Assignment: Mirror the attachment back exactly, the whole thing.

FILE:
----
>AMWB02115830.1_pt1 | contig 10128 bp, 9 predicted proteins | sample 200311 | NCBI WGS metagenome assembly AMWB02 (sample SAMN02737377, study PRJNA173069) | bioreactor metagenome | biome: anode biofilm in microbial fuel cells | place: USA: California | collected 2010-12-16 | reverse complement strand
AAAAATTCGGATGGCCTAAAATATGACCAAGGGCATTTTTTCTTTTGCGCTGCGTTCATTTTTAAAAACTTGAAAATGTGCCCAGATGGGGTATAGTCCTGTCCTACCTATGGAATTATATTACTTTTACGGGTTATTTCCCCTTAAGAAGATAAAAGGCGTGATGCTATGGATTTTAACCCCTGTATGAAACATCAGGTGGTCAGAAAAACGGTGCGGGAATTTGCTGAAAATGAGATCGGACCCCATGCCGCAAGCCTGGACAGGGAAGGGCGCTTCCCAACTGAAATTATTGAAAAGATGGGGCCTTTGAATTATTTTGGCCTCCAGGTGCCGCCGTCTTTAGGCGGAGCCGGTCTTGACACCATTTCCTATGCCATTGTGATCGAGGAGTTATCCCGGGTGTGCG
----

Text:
>AMWB02115830.1_pt1 | contig 10128 bp, 9 predicted proteins | sample 200311 | NCBI WGS metagenome assembly AMWB02 (sample SAMN02737377, study PRJNA173069) | bioreactor metagenome | biome: anode biofilm in microbial fuel cells | place: USA: California | collected 2010-12-16 | reverse complement strand
AAAAATTCGGATGGCCTAAAATATGACCAAGGGCATTTTTTCTTTTGCGCTGCGTTCATTTTTAAAAACTTGAAAATGTGCCCAGATGGGGTATAGTCCTGTCCTACCTATGGAATTATATTACTTTTACGGGTTATTTCCCCTTAAGAAGATAAAAGGCGTGATGCTATGGATTTTAACCCCTGTATGAAACATCAGGTGGTCAGAAAAACGGTGCGGGAATTTGCTGAAAATGAGATCGGACCCCATGCCGCAAGCCTGGACAGGGAAGGGCGCTTCCCAACTGAAATTATTGAAAAGATGGGGCCTTTGAATTATTTTGGCCTCCAGGTGCCGCCGTCTTTAGGCGGAGCCGGTCTTGACACCATTTCCTATGCCATTGTGATCGAGGAGTTATCCCGGGTGTGCG